File more business tax forms electronically. The IRS last month eliminated several regulatory burdens to online business tax filing. In the past, the IRS encouraged online filing but often required signatures on certain forms, which gave little incentive for taxpayers to file this way. The new rules eliminate the signature requirement on certain forms as long as taxpayers keep a signed copy in their records. (IRS Reg 116664-01) Among the forms affected: Form 1120, U.S. Corporation Income Tax Return and Form 1120S, U.S. Corporate Income Tax Return for an S Corporation.
IRS shifting jobs from clerical to crackdown. The IRS announced this month that it plans to trim 2,400 clerical jobs, mostly by ceasing tax-return processing at its Memphis office. But it will add 2,200 new criminal investigators and revenue agents "to pursue cheating by high-income individuals and corporations." The shift in resources comes on the heals, no coincidence, of a General Accounting Office report that says abusive tax-avoidance schemes are growing faster than the IRS anticipated, and the agency doesn't have enough resources to fight them.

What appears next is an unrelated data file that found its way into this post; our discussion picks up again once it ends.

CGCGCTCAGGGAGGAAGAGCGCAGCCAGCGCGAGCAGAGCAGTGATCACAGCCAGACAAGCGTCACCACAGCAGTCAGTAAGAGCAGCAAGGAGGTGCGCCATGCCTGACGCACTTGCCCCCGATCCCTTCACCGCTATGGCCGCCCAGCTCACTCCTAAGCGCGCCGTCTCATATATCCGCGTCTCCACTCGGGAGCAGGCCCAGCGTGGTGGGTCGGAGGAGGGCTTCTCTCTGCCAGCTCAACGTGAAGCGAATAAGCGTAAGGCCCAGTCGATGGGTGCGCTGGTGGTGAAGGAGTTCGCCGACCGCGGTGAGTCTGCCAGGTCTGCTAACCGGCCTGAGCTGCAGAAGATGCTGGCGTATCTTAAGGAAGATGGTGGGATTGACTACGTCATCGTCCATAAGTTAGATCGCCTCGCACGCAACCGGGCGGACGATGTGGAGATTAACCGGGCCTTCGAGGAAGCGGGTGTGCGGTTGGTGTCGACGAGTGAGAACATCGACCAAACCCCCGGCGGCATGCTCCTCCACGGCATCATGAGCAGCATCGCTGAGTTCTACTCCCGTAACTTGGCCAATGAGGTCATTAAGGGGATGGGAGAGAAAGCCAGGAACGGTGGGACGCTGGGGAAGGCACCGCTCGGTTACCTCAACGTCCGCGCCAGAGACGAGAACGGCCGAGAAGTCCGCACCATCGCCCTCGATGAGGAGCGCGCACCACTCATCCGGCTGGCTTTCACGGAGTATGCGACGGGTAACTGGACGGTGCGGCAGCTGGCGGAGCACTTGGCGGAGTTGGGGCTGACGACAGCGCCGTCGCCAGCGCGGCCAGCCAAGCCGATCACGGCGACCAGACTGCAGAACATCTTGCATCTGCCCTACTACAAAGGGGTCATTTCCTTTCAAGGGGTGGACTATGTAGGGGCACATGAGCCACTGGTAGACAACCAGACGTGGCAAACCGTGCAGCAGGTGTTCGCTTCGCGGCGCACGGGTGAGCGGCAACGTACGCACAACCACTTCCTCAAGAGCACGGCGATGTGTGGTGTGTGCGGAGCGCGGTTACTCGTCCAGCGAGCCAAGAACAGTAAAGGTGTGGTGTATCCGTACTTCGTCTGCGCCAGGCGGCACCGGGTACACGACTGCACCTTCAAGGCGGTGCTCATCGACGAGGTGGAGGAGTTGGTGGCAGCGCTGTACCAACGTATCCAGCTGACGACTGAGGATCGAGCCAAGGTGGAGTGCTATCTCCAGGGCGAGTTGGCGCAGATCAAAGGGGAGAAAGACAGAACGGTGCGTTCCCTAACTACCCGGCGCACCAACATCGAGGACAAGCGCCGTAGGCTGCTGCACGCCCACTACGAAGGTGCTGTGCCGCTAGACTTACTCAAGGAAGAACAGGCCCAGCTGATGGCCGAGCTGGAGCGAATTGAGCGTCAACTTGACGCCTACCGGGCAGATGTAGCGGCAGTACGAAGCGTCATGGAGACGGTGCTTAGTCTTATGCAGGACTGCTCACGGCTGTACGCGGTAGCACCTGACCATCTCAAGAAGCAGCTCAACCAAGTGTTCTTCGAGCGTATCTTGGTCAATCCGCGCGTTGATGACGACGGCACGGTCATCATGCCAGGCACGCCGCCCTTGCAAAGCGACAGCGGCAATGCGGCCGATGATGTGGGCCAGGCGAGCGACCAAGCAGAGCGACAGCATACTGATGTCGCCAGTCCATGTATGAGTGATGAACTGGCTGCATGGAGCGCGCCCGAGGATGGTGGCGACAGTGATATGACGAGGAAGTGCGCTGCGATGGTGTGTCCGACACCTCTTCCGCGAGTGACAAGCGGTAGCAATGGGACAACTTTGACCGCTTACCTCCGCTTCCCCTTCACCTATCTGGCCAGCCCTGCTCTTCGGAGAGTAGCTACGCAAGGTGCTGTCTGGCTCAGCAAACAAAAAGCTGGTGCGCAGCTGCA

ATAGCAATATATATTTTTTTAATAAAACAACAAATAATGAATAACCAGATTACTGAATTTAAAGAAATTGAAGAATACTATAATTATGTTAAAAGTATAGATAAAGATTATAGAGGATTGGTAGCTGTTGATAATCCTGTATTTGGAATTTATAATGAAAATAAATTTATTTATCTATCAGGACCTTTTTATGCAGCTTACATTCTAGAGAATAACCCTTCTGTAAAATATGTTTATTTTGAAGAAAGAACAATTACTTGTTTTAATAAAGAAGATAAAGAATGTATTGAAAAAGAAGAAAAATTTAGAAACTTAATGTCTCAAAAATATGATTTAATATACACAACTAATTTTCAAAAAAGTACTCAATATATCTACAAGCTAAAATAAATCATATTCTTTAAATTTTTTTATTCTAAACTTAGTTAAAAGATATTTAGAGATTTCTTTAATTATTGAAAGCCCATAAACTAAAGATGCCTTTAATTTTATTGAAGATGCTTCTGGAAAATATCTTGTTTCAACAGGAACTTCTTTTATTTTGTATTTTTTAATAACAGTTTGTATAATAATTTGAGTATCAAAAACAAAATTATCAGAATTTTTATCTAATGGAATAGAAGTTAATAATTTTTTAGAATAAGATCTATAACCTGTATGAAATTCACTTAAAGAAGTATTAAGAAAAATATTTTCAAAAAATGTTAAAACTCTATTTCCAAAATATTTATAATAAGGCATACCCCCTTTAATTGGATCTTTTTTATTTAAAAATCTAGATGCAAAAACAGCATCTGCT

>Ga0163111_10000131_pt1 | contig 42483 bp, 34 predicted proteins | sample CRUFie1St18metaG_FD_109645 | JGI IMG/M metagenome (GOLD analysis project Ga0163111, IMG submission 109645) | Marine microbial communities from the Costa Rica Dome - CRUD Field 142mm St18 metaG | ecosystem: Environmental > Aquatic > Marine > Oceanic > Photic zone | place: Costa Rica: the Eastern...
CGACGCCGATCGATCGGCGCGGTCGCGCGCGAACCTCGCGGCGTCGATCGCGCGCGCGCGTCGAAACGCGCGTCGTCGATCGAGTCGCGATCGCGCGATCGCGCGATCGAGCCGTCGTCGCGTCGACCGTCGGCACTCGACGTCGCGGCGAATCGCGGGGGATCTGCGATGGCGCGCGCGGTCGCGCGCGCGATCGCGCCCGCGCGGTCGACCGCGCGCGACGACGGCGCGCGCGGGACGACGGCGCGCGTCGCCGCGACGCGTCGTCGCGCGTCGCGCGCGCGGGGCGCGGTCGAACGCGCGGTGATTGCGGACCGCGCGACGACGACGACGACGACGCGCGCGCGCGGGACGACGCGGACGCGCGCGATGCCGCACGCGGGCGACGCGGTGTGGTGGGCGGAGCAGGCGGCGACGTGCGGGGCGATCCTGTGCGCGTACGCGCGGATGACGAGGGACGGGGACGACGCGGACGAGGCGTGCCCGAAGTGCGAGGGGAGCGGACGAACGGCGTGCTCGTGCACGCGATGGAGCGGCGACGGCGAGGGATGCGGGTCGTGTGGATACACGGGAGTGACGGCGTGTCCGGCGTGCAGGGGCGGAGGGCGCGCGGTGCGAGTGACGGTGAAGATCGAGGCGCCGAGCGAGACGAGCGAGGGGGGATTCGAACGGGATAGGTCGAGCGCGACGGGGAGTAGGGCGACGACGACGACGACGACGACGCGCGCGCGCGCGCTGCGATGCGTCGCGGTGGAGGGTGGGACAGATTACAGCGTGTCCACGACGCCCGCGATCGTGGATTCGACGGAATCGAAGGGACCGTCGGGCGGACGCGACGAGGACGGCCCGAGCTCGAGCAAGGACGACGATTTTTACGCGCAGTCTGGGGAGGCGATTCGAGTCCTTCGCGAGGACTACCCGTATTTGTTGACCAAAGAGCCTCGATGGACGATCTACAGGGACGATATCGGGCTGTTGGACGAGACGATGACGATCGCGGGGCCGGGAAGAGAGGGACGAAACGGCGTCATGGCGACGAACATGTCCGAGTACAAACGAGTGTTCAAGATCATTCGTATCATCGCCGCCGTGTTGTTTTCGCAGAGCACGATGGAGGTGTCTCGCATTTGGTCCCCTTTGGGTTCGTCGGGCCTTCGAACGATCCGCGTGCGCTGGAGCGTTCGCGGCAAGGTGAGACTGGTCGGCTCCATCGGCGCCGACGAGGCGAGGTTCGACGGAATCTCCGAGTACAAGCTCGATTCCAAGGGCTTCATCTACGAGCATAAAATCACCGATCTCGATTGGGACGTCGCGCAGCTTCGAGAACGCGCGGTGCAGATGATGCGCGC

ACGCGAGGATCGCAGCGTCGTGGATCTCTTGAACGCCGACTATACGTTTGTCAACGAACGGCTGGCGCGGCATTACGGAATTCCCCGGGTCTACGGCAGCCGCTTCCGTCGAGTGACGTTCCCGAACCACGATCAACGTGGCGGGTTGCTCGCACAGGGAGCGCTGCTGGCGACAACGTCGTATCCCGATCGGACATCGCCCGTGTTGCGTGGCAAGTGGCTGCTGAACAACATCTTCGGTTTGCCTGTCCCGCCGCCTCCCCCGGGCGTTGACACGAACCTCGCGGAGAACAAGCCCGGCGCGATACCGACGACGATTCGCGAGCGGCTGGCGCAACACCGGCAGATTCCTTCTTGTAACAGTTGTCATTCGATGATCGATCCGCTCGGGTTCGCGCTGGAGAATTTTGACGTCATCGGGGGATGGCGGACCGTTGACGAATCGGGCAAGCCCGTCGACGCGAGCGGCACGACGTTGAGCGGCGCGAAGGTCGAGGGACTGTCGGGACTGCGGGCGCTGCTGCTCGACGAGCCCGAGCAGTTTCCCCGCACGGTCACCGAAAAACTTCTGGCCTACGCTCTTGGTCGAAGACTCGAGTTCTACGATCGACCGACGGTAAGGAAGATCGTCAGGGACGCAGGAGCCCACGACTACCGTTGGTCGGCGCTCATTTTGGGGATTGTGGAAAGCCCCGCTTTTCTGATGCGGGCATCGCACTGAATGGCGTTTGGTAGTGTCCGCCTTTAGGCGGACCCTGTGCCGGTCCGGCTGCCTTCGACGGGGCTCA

Educate yourself on Health Savings Accounts. The recently passed Medicare law introduced Health Savings Accounts (HSAs), a new kind of "medical IRA" that we described in our Dec. 29 issue. Money contributed to an HSA is tax deductible and withdrawals can be used to pay various medical expenses. The IRS just published new guidelines in Q&A format that provide more details on what HSAs are, who can have one and how contributions and withdrawals are treated tax-wise. Read the Q&A at www.irs.gov/pub/irs-drop/n-04-2.pdf.